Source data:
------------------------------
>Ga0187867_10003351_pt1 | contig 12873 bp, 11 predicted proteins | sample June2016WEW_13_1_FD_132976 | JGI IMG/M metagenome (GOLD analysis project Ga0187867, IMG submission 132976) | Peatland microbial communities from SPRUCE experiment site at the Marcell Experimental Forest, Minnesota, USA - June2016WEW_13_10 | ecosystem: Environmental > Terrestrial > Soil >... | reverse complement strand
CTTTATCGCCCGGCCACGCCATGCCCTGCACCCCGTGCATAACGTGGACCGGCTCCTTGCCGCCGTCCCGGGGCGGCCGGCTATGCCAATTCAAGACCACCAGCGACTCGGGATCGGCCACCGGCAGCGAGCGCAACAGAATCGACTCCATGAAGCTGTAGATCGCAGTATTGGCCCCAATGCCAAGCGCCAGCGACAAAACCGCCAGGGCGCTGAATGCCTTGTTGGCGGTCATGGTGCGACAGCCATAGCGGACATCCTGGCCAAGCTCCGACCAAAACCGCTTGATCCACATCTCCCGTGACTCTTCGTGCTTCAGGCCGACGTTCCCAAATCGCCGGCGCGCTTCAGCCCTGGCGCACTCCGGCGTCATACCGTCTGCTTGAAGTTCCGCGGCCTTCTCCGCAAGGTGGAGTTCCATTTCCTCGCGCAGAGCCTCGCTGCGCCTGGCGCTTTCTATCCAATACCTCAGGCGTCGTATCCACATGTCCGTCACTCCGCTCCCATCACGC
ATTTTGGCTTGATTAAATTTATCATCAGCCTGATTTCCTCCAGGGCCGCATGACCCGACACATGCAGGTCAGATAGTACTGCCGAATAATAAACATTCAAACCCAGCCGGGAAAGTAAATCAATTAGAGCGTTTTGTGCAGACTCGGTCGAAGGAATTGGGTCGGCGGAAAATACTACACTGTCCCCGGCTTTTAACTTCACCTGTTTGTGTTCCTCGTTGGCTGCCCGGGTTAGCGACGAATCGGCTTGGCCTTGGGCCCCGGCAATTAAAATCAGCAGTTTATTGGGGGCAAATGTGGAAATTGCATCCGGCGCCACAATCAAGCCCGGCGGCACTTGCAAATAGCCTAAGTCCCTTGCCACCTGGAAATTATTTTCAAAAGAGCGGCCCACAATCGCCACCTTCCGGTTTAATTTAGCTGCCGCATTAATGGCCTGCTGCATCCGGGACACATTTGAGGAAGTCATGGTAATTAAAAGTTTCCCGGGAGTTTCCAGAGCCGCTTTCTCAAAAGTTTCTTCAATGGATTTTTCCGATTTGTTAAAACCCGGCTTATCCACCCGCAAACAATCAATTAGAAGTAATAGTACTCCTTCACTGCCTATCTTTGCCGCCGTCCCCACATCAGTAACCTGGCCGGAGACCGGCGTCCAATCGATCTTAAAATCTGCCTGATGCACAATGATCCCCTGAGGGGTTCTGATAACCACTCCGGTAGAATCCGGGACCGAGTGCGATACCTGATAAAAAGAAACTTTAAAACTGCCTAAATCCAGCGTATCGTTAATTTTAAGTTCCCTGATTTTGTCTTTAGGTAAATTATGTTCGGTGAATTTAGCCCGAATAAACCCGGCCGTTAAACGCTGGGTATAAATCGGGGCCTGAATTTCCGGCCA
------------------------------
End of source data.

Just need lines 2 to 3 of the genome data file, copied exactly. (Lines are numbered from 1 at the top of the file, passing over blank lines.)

CTTTATCGCCCGGCCACGCCATGCCCTGCACCCCGTGCATAACGTGGACCGGCTCCTTGCCGCCGTCCCGGGGCGGCCGGCTATGCCAATTCAAGACCACCAGCGACTCGGGATCGGCCACCGGCAGCGAGCGCAACAGAATCGACTCCATGAAGCTGTAGATCGCAGTATTGGCCCCAATGCCAAGCGCCAGCGACAAAACCGCCAGGGCGCTGAATGCCTTGTTGGCGGTCATGGTGCGACAGCCATAGCGGACATCCTGGCCAAGCTCCGACCAAAACCGCTTGATCCACATCTCCCGTGACTCTTCGTGCTTCAGGCCGACGTTCCCAAATCGCCGGCGCGCTTCAGCCCTGGCGCACTCCGGCGTCATACCGTCTGCTTGAAGTTCCGCGGCCTTCTCCGCAAGGTGGAGTTCCATTTCCTCGCGCAGAGCCTCGCTGCGCCTGGCGCTTTCTATCCAATACCTCAGGCGTCGTATCCACATGTCCGTCACTCCGCTCCCATCACGC
ATTTTGGCTTGATTAAATTTATCATCAGCCTGATTTCCTCCAGGGCCGCATGACCCGACACATGCAGGTCAGATAGTACTGCCGAATAATAAACATTCAAACCCAGCCGGGAAAGTAAATCAATTAGAGCGTTTTGTGCAGACTCGGTCGAAGGAATTGGGTCGGCGGAAAATACTACACTGTCCCCGGCTTTTAACTTCACCTGTTTGTGTTCCTCGTTGGCTGCCCGGGTTAGCGACGAATCGGCTTGGCCTTGGGCCCCGGCAATTAAAATCAGCAGTTTATTGGGGGCAAATGTGGAAATTGCATCCGGCGCCACAATCAAGCCCGGCGGCACTTGCAAATAGCCTAAGTCCCTTGCCACCTGGAAATTATTTTCAAAAGAGCGGCCCACAATCGCCACCTTCCGGTTTAATTTAGCTGCCGCATTAATGGCCTGCTGCATCCGGGACACATTTGAGGAAGTCATGGTAATTAAAAGTTTCCCGGGAGTTTCCAGAGCCGCTTTCTCAAAAGTTTCTTCAATGGATTTTTCCGATTTGTTAAAACCCGGCTTATCCACCCGCAAACAATCAATTAGAAGTAATAGTACTCCTTCACTGCCTATCTTTGCCGCCGTCCCCACATCAGTAACCTGGCCGGAGACCGGCGTCCAATCGATCTTAAAATCTGCCTGATGCACAATGATCCCCTGAGGGGTTCTGATAACCACTCCGGTAGAATCCGGGACCGAGTGCGATACCTGATAAAAAGAAACTTTAAAACTGCCTAAATCCAGCGTATCGTTAATTTTAAGTTCCCTGATTTTGTCTTTAGGTAAATTATGTTCGGTGAATTTAGCCCGAATAAACCCGGCCGTTAAACGCTGGGTATAAATCGGGGCCTGAATTTCCGGCCA